HC Deb 26 May 1921 vol 142 cc307-8
37. Colonel WEDGWOOD

asked the Prime Minister whether he is aware that a letter from Mr. Hunt, under-manager at the Haunchwood Colliery, Nuneaton, to a Socialist society at Glasgow, asking for copies of several publications, was taken by the police and sent to Mr. Hunt's employers, who thereupon dismissed him from their service; and whether His Majesty's Government sanction the use of private letters so seized to inflict injury upon an innocent man by communicating information contained therein to a man's employers?

56. Mr. CAIRNS

asked the Secretary of State for the Home Department whether, in the various raids made upon offices of organisations concerned in the printing and circulation of literature, there is any rule for the guidance of the police officers in dealing with the documents seized; whether his attention has been drawn to the circumstances surrounding the dismissal from his employment of William Henry Hunt, under-manager of the Haunchwood Colliery; whether he is aware that this man some time ago wrote to the Bakunin Press, Glasgow, asking for a supply of certain literature which he desired to study; that subsequently he was called before his employers, confronted with a copy of the letter he had sent to Glasgow, and dismissed from his employment; that, just previously, the offices of the Bakunin Press were raided and a number of documents, including Mr. Hunt's letter, seized; whether documents seized by the police in these raids are handed over to private persons; and whether he will make close inquiry into this matter and ascertain how Mr. Hunt's letter came to the knowledge of his employers?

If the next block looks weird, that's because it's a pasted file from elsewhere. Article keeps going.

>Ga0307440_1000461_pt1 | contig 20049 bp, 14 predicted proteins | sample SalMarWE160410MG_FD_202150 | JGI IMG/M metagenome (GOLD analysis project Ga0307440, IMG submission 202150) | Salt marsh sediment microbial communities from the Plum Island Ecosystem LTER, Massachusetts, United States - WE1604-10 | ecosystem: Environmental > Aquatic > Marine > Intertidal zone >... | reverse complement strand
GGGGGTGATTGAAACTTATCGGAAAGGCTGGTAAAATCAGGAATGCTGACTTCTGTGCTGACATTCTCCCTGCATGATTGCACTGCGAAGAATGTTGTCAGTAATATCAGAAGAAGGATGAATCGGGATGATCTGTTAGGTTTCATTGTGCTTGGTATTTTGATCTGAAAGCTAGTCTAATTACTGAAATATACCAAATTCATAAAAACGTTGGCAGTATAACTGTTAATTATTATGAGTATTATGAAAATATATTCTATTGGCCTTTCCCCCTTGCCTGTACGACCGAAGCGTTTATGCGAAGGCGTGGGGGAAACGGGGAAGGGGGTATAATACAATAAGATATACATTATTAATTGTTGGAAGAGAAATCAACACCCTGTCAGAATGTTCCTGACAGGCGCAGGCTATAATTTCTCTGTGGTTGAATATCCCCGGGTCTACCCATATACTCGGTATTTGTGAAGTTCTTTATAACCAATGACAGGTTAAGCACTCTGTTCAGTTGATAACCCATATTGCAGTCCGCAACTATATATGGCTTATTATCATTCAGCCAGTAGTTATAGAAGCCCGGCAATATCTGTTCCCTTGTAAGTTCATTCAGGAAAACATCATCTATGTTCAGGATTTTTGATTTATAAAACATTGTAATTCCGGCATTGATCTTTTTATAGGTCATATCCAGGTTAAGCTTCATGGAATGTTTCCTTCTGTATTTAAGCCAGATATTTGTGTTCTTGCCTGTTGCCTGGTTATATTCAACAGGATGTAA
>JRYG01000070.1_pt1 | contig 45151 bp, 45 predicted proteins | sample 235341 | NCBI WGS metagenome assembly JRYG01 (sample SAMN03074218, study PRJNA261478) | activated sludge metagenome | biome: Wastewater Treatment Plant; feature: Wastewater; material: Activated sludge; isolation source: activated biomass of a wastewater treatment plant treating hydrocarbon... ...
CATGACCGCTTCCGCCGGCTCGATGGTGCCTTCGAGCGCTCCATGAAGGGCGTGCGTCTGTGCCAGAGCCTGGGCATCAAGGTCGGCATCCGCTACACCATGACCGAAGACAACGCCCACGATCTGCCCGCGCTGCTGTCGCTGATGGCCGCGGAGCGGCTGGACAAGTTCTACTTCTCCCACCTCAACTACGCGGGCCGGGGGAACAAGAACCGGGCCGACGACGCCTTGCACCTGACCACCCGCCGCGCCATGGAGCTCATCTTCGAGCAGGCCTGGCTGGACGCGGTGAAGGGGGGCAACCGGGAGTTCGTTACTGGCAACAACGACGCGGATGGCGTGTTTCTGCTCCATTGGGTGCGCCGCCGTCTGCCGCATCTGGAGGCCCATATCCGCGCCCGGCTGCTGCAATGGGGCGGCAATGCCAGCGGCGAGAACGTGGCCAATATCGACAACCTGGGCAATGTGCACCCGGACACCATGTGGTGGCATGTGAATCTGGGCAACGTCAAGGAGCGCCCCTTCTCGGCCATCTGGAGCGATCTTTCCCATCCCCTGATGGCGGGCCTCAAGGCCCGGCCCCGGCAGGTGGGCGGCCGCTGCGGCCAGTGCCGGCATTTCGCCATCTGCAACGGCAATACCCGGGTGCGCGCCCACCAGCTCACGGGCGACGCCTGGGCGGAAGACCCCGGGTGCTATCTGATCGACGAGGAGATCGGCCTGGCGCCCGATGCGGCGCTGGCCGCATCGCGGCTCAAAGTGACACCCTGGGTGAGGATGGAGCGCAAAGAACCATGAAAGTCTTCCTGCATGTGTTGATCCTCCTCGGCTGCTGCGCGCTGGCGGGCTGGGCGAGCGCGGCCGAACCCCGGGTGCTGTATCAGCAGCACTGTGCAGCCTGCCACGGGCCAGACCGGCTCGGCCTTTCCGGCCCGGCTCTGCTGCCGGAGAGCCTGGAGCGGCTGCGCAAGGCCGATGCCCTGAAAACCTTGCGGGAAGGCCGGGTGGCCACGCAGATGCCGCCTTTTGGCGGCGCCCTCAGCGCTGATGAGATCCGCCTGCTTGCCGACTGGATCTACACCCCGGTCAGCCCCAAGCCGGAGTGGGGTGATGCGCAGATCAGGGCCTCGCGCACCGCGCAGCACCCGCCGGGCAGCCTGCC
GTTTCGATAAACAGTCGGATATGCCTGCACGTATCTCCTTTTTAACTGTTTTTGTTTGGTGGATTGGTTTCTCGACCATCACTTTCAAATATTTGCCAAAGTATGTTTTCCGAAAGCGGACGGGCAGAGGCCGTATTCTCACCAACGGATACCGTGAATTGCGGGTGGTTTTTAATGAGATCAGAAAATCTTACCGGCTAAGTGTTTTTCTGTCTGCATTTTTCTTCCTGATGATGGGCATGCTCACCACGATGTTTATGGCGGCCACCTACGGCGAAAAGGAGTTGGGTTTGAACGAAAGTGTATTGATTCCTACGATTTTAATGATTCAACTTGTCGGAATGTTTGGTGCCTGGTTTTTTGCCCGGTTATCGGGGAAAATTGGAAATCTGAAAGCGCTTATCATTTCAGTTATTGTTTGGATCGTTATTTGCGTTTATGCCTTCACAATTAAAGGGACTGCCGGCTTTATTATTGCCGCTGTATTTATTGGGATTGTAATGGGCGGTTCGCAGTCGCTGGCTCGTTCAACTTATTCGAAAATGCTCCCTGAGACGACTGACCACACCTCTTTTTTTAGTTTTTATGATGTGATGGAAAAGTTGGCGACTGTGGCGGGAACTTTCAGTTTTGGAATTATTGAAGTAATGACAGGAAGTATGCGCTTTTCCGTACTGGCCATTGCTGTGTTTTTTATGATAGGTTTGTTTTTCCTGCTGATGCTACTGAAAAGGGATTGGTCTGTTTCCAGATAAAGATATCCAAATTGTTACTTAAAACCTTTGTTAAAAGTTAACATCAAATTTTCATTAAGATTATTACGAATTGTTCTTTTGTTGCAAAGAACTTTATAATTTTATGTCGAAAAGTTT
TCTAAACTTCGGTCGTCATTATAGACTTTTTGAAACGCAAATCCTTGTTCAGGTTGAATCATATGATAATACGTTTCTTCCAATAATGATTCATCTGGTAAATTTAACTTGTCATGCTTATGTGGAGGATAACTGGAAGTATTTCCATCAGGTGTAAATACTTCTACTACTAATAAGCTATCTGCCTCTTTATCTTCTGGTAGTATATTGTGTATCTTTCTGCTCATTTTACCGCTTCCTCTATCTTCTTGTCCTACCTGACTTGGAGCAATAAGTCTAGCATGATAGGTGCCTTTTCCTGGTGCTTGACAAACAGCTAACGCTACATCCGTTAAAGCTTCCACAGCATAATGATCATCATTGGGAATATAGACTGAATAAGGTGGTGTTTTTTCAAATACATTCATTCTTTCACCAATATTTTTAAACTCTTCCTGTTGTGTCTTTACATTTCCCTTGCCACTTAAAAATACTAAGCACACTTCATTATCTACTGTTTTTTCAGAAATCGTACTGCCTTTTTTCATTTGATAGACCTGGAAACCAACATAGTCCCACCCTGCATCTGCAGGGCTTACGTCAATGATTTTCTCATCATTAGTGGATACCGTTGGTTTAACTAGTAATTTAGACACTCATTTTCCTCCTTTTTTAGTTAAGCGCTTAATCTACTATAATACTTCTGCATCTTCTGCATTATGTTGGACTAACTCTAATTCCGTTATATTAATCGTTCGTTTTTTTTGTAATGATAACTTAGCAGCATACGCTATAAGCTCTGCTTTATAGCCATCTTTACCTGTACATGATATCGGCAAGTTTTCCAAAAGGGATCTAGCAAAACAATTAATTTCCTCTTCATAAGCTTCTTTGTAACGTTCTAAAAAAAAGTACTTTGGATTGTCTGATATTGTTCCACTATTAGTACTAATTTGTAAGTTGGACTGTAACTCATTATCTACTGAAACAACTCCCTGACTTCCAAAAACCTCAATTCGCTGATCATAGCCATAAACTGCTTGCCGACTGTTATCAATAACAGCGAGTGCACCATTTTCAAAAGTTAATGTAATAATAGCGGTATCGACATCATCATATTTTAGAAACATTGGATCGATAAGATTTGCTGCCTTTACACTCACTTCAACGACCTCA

This matter has only just come to my notice. It was dealt with by the chief constables of the local police forces concerned. I will make inquiry, and for the present I can only say that it is the rule for the police under my immediate control not to show documents which they may seize in the course of their duty to the employers of the persons by whom they are written.


Will the right hon. Gentleman ascertain whether the police were instructed that it was necessary that this action should be taken?


I have said that I will make inquiries.


Will the right hon. Gentleman arrange that if this action has taken place, he will indicate to the man's employers that a mistake has been made and that, in view of that mistake, the action taken by them should be reversed?


I cannot say anything until the inquiry has been made.